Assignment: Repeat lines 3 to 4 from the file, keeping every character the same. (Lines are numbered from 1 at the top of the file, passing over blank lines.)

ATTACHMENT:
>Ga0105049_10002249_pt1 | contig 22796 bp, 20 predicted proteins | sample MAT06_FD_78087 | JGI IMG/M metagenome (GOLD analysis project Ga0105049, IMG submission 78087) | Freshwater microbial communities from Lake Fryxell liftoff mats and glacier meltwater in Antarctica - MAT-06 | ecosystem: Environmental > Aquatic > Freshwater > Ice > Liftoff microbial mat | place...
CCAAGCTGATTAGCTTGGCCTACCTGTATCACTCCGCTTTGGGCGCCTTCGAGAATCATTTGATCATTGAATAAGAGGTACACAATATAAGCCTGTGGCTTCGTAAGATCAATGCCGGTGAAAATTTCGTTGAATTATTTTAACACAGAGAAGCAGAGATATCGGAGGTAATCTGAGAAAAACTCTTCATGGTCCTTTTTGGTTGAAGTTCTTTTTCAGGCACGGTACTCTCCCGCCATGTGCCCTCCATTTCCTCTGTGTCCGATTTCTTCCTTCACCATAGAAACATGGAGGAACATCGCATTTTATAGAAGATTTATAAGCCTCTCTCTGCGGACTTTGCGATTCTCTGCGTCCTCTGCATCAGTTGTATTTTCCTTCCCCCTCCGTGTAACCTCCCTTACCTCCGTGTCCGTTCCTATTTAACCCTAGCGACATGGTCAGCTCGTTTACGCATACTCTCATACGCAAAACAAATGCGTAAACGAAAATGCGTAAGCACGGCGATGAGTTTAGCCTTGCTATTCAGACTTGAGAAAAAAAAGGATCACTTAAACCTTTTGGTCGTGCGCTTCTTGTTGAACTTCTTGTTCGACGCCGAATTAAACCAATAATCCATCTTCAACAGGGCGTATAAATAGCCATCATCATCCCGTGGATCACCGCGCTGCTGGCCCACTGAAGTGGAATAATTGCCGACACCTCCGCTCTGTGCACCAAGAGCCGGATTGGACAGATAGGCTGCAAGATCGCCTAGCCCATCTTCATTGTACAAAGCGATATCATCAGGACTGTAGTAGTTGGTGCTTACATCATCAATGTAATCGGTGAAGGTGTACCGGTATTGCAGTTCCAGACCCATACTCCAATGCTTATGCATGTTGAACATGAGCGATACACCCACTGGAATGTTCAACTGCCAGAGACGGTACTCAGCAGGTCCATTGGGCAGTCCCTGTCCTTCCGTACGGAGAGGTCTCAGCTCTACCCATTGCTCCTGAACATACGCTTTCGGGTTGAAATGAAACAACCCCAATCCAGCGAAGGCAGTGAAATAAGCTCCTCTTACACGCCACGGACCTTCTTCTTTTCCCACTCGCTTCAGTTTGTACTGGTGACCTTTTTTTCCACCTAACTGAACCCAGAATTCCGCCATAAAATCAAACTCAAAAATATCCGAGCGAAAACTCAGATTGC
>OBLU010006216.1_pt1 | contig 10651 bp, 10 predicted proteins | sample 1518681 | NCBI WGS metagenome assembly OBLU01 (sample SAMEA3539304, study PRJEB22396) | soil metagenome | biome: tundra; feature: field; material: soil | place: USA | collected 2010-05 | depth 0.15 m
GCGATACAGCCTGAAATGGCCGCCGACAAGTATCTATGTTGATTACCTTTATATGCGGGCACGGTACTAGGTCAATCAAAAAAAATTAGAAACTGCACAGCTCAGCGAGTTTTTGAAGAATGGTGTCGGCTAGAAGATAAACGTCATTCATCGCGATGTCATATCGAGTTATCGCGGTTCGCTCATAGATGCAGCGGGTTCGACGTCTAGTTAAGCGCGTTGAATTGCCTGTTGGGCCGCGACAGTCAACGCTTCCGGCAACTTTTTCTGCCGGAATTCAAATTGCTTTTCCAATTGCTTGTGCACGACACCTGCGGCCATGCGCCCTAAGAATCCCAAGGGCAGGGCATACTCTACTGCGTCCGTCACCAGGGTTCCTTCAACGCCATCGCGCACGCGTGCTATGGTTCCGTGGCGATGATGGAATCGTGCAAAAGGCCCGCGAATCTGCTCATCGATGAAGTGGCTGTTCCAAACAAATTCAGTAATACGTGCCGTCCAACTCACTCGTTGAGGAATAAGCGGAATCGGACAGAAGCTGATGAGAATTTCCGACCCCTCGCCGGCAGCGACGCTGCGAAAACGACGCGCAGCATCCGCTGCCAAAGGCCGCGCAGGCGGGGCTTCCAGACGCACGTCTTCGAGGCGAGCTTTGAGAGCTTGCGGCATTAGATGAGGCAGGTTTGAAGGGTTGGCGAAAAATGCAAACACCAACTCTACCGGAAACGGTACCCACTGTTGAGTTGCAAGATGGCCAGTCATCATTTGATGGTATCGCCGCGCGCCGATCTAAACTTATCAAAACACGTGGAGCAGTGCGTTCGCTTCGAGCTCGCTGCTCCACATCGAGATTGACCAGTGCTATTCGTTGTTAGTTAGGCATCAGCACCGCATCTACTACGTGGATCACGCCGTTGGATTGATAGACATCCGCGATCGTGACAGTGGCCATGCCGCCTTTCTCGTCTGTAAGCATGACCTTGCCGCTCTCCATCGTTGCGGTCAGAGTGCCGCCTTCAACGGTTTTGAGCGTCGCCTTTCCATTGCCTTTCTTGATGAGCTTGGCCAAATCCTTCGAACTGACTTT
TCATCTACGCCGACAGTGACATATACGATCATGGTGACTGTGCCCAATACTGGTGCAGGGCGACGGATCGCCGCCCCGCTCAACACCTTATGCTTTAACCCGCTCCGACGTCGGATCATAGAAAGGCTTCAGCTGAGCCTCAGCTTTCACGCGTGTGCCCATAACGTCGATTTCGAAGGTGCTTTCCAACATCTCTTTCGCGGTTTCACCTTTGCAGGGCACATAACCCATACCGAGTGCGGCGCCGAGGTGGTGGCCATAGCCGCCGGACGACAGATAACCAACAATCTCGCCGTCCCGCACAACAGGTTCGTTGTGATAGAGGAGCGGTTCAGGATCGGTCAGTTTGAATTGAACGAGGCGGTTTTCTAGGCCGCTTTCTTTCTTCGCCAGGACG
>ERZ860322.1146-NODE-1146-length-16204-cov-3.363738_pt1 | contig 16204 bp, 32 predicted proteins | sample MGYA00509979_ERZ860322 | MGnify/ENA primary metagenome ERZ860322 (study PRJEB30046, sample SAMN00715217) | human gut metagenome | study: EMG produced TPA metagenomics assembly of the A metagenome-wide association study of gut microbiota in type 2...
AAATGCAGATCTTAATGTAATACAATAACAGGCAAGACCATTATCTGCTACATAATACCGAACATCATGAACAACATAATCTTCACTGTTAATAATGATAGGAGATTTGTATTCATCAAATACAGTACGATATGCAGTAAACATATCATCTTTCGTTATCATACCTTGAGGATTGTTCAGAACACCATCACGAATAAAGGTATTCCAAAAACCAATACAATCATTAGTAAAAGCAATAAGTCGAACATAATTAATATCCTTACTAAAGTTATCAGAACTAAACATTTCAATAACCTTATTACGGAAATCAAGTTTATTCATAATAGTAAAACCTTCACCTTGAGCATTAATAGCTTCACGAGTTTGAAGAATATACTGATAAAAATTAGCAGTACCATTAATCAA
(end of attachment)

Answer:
>OBLU010006216.1_pt1 | contig 10651 bp, 10 predicted proteins | sample 1518681 | NCBI WGS metagenome assembly OBLU01 (sample SAMEA3539304, study PRJEB22396) | soil metagenome | biome: tundra; feature: field; material: soil | place: USA | collected 2010-05 | depth 0.15 m
GCGATACAGCCTGAAATGGCCGCCGACAAGTATCTATGTTGATTACCTTTATATGCGGGCACGGTACTAGGTCAATCAAAAAAAATTAGAAACTGCACAGCTCAGCGAGTTTTTGAAGAATGGTGTCGGCTAGAAGATAAACGTCATTCATCGCGATGTCATATCGAGTTATCGCGGTTCGCTCATAGATGCAGCGGGTTCGACGTCTAGTTAAGCGCGTTGAATTGCCTGTTGGGCCGCGACAGTCAACGCTTCCGGCAACTTTTTCTGCCGGAATTCAAATTGCTTTTCCAATTGCTTGTGCACGACACCTGCGGCCATGCGCCCTAAGAATCCCAAGGGCAGGGCATACTCTACTGCGTCCGTCACCAGGGTTCCTTCAACGCCATCGCGCACGCGTGCTATGGTTCCGTGGCGATGATGGAATCGTGCAAAAGGCCCGCGAATCTGCTCATCGATGAAGTGGCTGTTCCAAACAAATTCAGTAATACGTGCCGTCCAACTCACTCGTTGAGGAATAAGCGGAATCGGACAGAAGCTGATGAGAATTTCCGACCCCTCGCCGGCAGCGACGCTGCGAAAACGACGCGCAGCATCCGCTGCCAAAGGCCGCGCAGGCGGGGCTTCCAGACGCACGTCTTCGAGGCGAGCTTTGAGAGCTTGCGGCATTAGATGAGGCAGGTTTGAAGGGTTGGCGAAAAATGCAAACACCAACTCTACCGGAAACGGTACCCACTGTTGAGTTGCAAGATGGCCAGTCATCATTTGATGGTATCGCCGCGCGCCGATCTAAACTTATCAAAACACGTGGAGCAGTGCGTTCGCTTCGAGCTCGCTGCTCCACATCGAGATTGACCAGTGCTATTCGTTGTTAGTTAGGCATCAGCACCGCATCTACTACGTGGATCACGCCGTTGGATTGATAGACATCCGCGATCGTGACAGTGGCCATGCCGCCTTTCTCGTCTGTAAGCATGACCTTGCCGCTCTCCATCGTTGCGGTCAGAGTGCCGCCTTCAACGGTTTTGAGCGTCGCCTTTCCATTGCCTTTCTTGATGAGCTTGGCCAAATCCTTCGAACTGACTTT